Top N.S. ICU doctor says COVID-19 outbreak could push system to limit

Dr. Robert Strang, chief medical officer of health, announces two more presumptive cases of COVID-19 in Nova Scotia at a briefing in Halifax on Tuesday, March 17, 2020. THE CANADIAN PRESS/Andrew Vaughan

HALIFAX - Nova Scotia’s top COVID-19 critical care doctor says Halifax patients in intensive care may face transfers outside the region in coming weeks, depending on whether the population can “flatten the curve” of the disease's spread.

Models suggest critical care units in the city could approach capacity by mid-May, Dr. Tony O’Leary, medical director of critical care for Nova Scotia Health, said Tuesday. At that point, he added, it's possible patients will have to be shifted to hospitals outside Halifax.

“If the public follows public health measures now and in the coming weeks, it is going to make the difference between people having to be transferred around the province because we’ve reached our capacity in central zone,” O’Leary said in an interview, referring to the health region that includes Halifax.

As of Tuesday, Nova Scotia had 1,060 active COVID-19 cases — with most in the Halifax area — and models predict up to 10 per cent of those infected will require hospitalization, with about three per cent of the total needing intensive care.

Meanwhile, health officials said Tuesday that two people recently died of COVID-19 at home and 39 patients are in hospital with the disease. Officials also reported a new record high of 153 new COVID-19 cases. Dr. Robert Strang, the chief medical officer of health, said it is concerning that one of those who died wasn't known to public health as a positive COVID-19 case.

"The illness we are seeing in Nova Scotia from the variants can progress quickly and give people severe symptoms, sometimes in as little as 12 hours," Strang said, adding that people should not hesitate to go to hospital.

"The disease may not give you time to wait," he said.

O'Leary says if the modelling bears out, the current number of positive tests will soon put pressure on the capital's critical care units, though he predicts they can handle the surge if the general population strictly adheres to public health guidelines in the coming weeks and the rise of cases begins to slow.

The physician says the city's system has capacity for about 28 critical care beds, and it can extend that capacity up to 44 beds.

O'Leary, however, says as of Tuesday, his teams were bracing for a possible tripling of Halifax's current level of eight COVID-19 ICU patients to between 20 to 25 patients in seven to 10 days.

The doctor says the ability of ICU staff to handle the pandemic surge will depend on how many other extremely sick patients need intensive care, as well as the rate at which COVID-19 patients are being referred and recovering.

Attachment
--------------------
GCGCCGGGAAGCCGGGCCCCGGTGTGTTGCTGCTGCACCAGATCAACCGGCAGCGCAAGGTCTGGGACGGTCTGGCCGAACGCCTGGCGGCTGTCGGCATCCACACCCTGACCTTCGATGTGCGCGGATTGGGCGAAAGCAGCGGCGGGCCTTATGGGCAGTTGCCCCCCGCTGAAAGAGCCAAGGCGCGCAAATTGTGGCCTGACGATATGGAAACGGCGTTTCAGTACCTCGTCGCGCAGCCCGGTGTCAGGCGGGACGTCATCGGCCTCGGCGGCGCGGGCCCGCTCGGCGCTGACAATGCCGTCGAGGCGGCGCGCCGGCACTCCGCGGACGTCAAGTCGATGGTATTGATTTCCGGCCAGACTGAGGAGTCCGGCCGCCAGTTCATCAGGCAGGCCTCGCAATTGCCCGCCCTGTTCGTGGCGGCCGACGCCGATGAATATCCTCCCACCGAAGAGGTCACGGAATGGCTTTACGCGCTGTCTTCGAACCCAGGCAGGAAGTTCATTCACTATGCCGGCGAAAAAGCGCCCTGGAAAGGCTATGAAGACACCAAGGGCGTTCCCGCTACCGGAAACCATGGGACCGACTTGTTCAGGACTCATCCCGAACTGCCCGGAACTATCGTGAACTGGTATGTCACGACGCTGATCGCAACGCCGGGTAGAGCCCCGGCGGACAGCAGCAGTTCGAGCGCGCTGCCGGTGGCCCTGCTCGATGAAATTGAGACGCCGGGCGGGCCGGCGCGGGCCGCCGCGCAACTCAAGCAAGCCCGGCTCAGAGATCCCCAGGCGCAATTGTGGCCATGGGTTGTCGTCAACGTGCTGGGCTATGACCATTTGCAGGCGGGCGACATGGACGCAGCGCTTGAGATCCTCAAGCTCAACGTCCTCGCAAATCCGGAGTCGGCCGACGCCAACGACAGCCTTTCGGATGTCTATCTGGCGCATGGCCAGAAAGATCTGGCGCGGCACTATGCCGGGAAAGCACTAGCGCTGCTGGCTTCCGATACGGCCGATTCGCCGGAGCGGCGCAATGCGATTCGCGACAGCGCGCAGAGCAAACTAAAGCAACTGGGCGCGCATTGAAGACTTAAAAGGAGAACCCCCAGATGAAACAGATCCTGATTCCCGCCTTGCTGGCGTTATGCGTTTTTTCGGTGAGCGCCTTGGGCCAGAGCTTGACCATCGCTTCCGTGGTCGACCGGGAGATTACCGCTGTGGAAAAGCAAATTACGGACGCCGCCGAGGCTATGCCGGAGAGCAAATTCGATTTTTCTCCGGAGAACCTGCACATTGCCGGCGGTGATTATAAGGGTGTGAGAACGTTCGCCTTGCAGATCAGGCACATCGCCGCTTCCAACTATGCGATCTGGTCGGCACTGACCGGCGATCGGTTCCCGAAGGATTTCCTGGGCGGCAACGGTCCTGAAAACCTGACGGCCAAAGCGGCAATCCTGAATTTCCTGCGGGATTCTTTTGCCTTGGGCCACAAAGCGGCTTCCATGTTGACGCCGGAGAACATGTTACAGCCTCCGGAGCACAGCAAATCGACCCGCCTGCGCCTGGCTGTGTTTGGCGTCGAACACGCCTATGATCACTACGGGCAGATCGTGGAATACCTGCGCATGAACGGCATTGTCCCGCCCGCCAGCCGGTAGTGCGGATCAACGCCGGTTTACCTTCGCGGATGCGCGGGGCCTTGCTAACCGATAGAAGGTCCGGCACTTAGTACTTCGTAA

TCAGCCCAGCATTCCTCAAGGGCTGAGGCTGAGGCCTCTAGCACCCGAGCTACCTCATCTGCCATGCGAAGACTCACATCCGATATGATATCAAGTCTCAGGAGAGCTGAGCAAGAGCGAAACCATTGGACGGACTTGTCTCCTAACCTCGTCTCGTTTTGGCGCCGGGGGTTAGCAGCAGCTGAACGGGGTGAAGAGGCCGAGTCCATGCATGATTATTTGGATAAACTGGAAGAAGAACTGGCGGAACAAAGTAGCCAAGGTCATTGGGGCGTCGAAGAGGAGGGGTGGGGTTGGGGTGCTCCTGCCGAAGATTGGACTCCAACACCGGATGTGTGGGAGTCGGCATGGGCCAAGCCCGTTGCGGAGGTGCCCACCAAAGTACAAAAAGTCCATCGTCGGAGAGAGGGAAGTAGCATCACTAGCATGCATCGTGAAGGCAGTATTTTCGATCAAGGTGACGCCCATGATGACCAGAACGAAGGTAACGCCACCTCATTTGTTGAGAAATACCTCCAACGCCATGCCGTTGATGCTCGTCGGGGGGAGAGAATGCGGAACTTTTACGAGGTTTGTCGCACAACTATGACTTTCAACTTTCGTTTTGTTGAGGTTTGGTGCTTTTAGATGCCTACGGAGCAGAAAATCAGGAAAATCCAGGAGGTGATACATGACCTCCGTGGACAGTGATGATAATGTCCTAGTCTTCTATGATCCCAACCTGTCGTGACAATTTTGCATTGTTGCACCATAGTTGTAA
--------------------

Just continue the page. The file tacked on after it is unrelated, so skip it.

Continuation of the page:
O'Leary says once Halifax's system hits about 85 per cent capacity and if there is steady flow of COVID-19 referrals, that would be a trigger for transfers of patients to some of the other hospitals around the province.

The critical care physician said Nova Scotia’s system is preparing for that possibility.

“The idea is that if a patient needs a bed, they’ll get it," he said. "It may not be at their closest hospital if we get very full, but the plan is in place to use all critical beds as a provincial resource."

There are a total of 93 intensive care beds around the province for both COVID-19 and other patients, with a plan to increase that to 133 if necessary.

The recent spikes in cases in Nova Scotia have been a reflection of some of the highest testing levels since the pandemic started, and the province has been catching up with a backlog of results.

Strang said going forward it's expected the positive test results will begin to drop.

The public health doctor also urged Nova Scotians to think of the families of those who had just died if they're tempted to breach public health rules.

"This isn't a joke, it isn't annoyance and it isn't a conspiracy," he said. "COVID is real, it's here and it can kill."

O’Leary said those who are treated in intensive care have a stronger chance of recovery than a year ago, noting treatments have evolved considerably.

Critical care teams will delay putting patients on ventilators, instead using methods to keep a high flow of oxygen to them and — in some instances — the patients are encouraged to roll over onto their stomach to assist in breathing, a method known as “proning,” the physician explained.

Combinations of the steroid drug dexamethasone and the antiviral drug remdesivir are being used to reduce the need for mechanical ventilation and to shorten recovery times.

“I think we can save more lives,” O’Leary said.

This report by The Canadian Press was first published May 4, 2021.

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